• 308 days Will The ECB Continue To Hike Rates?
  • 308 days Forbes: Aramco Remains Largest Company In The Middle East
  • 310 days Caltech Scientists Succesfully Beam Back Solar Power From Space
  • 709 days Could Crypto Overtake Traditional Investment?
  • 714 days Americans Still Quitting Jobs At Record Pace
  • 716 days FinTech Startups Tapping VC Money for ‘Immigrant Banking’
  • 719 days Is The Dollar Too Strong?
  • 719 days Big Tech Disappoints Investors on Earnings Calls
  • 720 days Fear And Celebration On Twitter as Musk Takes The Reins
  • 722 days China Is Quietly Trying To Distance Itself From Russia
  • 722 days Tech and Internet Giants’ Earnings In Focus After Netflix’s Stinker
  • 726 days Crypto Investors Won Big In 2021
  • 727 days The ‘Metaverse’ Economy Could be Worth $13 Trillion By 2030
  • 727 days Food Prices Are Skyrocketing As Putin’s War Persists
  • 730 days Pentagon Resignations Illustrate Our ‘Commercial’ Defense Dilemma
  • 730 days US Banks Shrug off Nearly $15 Billion In Russian Write-Offs
  • 733 days Cannabis Stocks in Holding Pattern Despite Positive Momentum
  • 734 days Is Musk A Bastion Of Free Speech Or Will His Absolutist Stance Backfire?
  • 734 days Two ETFs That Could Hedge Against Extreme Market Volatility
  • 736 days Are NFTs About To Take Over Gaming?
  1. Home
  2. Markets
  3. Other

What Is A Key Ratio Saying About Stock Market Risk?

dice

If you knew (or thought) a bear market in stocks was just around the corner, would you prefer to be invested in 100% stocks or 100% bonds? Since the S&P 500 lost over 50% in the last two bear markets (2000-2002 and 2007-2009), the answer is easy. Therefore, we can learn something about the market's tolerance for risk by monitoring the ratio of stocks to bonds.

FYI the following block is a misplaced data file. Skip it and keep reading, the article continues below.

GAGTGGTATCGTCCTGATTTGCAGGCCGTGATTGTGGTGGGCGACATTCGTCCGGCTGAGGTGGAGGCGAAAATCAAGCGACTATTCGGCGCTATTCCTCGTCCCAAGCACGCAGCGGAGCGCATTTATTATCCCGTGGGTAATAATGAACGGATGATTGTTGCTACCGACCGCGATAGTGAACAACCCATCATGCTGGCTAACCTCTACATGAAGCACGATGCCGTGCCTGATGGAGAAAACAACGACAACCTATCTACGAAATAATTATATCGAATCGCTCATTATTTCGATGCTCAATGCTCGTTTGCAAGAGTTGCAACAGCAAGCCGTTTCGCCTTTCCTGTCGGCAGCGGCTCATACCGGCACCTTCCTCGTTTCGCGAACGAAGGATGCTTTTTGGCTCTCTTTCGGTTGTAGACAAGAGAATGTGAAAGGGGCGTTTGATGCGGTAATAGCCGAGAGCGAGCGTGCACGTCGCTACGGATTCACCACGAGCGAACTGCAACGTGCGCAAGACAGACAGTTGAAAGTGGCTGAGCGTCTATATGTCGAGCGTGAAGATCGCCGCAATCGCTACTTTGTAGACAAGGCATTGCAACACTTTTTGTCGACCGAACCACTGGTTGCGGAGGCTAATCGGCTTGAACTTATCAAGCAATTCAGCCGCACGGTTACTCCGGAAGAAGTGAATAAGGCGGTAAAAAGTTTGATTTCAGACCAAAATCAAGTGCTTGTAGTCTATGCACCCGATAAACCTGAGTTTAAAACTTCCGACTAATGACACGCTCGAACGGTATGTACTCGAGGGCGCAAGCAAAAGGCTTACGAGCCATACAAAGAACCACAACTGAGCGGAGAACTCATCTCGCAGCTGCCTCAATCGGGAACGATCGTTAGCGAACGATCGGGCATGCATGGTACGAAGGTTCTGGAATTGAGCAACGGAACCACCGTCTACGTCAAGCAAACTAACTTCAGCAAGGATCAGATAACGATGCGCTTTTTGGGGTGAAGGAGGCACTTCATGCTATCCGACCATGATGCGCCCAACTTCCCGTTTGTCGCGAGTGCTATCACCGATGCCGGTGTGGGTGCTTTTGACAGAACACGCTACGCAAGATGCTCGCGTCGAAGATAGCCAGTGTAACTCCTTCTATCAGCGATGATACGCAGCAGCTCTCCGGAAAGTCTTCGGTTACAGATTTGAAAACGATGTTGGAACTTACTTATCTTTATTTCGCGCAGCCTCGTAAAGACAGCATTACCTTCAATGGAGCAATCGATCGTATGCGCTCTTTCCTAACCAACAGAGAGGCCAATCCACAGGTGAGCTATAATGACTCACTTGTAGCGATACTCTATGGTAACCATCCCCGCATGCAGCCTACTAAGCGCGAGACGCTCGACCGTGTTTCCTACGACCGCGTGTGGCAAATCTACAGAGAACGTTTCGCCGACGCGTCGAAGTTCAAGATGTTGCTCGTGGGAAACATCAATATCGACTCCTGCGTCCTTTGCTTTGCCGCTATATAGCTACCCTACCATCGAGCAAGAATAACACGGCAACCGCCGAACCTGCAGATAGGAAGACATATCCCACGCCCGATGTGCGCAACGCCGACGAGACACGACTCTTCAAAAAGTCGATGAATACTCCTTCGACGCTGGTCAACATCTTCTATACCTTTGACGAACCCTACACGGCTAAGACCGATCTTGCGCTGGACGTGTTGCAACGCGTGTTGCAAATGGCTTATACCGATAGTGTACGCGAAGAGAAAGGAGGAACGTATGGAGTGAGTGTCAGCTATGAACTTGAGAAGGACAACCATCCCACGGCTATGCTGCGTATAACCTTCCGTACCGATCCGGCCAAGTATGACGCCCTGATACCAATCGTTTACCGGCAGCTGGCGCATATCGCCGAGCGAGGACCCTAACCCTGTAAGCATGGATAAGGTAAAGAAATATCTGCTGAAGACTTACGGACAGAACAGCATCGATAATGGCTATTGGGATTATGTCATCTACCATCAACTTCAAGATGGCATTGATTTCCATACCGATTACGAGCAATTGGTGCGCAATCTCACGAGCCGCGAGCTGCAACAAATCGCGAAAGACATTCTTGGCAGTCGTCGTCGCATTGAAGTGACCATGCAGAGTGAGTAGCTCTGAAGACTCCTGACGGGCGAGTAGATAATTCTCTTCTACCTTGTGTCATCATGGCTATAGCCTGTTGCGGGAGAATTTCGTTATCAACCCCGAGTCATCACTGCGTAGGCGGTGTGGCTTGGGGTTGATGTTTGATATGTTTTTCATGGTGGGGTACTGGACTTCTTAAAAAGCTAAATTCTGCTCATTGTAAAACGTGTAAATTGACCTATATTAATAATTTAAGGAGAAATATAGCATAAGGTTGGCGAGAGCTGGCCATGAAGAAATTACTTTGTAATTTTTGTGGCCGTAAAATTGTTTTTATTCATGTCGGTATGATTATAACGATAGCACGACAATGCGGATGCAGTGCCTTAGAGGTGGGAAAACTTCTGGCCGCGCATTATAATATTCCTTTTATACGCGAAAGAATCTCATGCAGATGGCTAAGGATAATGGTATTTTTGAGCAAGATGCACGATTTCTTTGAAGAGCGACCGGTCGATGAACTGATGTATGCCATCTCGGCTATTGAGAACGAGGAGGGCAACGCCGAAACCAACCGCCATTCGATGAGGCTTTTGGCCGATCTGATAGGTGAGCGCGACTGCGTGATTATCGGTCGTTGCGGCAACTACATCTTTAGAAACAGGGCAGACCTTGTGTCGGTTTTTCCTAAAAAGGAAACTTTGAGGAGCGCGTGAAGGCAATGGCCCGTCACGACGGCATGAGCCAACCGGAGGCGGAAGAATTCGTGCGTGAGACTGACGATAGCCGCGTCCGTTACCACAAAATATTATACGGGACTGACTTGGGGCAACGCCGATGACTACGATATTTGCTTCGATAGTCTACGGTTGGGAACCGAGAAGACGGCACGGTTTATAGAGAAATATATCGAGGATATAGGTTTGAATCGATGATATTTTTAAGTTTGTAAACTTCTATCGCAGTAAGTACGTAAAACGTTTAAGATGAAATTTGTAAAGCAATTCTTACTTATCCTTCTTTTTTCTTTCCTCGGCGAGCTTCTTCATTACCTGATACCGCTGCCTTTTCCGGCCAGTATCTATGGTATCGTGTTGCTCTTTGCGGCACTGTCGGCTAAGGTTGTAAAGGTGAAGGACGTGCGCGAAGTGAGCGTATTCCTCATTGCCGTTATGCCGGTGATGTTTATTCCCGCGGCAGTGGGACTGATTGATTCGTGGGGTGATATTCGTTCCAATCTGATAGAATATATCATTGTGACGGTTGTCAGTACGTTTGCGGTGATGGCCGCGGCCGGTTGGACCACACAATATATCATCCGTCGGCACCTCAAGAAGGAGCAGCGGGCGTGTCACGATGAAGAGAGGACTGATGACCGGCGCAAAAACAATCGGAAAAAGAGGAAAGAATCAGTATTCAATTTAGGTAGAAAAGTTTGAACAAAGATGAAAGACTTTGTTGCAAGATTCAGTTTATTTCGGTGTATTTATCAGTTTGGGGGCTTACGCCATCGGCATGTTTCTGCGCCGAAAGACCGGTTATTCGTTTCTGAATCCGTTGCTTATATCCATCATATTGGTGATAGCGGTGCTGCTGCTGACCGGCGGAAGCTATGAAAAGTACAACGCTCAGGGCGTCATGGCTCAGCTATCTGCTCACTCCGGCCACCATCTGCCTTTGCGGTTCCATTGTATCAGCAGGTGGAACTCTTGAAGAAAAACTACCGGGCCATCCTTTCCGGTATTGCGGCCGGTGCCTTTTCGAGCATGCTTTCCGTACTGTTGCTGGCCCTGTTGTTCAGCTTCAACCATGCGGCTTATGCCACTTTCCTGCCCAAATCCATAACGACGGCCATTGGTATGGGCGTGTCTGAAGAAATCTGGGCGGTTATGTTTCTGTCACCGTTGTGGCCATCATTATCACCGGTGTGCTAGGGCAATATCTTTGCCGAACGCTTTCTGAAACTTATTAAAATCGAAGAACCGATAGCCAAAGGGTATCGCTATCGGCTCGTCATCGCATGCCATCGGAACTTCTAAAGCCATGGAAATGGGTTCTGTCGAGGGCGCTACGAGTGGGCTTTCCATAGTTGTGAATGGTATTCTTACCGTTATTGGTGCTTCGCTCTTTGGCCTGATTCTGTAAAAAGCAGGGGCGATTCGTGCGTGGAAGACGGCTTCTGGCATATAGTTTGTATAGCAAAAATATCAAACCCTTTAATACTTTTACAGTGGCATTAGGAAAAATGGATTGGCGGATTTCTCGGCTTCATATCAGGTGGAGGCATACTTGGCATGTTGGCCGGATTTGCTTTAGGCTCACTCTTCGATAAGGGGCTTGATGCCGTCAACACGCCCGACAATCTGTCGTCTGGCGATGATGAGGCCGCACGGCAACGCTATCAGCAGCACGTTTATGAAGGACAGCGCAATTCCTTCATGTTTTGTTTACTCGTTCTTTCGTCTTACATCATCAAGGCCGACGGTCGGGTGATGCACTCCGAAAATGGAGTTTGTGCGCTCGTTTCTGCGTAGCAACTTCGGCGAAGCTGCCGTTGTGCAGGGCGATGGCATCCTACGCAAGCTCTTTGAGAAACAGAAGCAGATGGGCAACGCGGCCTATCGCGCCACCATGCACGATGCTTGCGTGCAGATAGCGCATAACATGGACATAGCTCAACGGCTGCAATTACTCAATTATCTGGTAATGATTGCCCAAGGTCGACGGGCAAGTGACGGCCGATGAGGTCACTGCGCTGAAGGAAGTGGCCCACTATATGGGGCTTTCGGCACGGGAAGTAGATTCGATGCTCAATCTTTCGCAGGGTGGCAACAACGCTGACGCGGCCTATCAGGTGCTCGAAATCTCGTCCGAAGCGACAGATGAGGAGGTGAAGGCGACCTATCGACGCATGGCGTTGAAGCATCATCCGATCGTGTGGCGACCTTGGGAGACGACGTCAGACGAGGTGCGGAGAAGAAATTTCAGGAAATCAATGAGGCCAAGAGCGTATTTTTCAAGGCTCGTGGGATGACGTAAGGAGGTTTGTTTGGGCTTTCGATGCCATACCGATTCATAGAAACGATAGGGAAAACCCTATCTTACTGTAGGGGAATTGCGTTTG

Dot-Com Yellow Flag

Since the aggregate bond ETF (AGG) was not trading in 1999, we will use the highly correlated Vanguard Total Bond Market Fund (VBMFX) for this exercise. The chart below shows the performance of the S&P 500 relative to a diversified basket of bonds. Since some investors became concerned about the sustainability of the dot-com bubble in late 1999, the demand for stocks started to wane relative to bonds, which was indicative of increasing concern about stocks and the economy (see slope of orange line below).

$SPX:VBMFX S&P 500 / Vanguard Tot Bond INDX/USMF


Financial Crisis Warning

The same "risk-on vs. risk-off" logic can be applied to the stock market peak in October 2007. The ratio peaked 5 months before the S&P 500 (compare slope of orange and green lines below).

$SPX:VBMFX S&P 500 / Vanguard Tot Bond INDX/USMF


How Does The Same Ratio Look Today?

Rather than waving "be careful with risk" flags in 2015, the same stock/bond ratio posted a new monthly closing high in February. The blue and red moving averages also look much healthier in 2015 than they did in the higher-risk stages of 2000 and 2007.

$SPX:VBMFX S&P 500 / Vanguard Tot Bond INDX/USMF


Investment Implications - The Weight Of The Evidence

Do the charts above provide an "all clear" signal for stocks? No - the present day stock/bond ratio simply tells us the probability of a new bear market kicking off in the next several weeks is quite a bit lower than it was in March 2000 or October 2007. Since the ratio studied here is not foolproof, our market model uses a wide array of inputs. A February 27 video covers the concepts above, as well as other risk measures, in more detail.

 

Back to homepage

Leave a comment

Leave a comment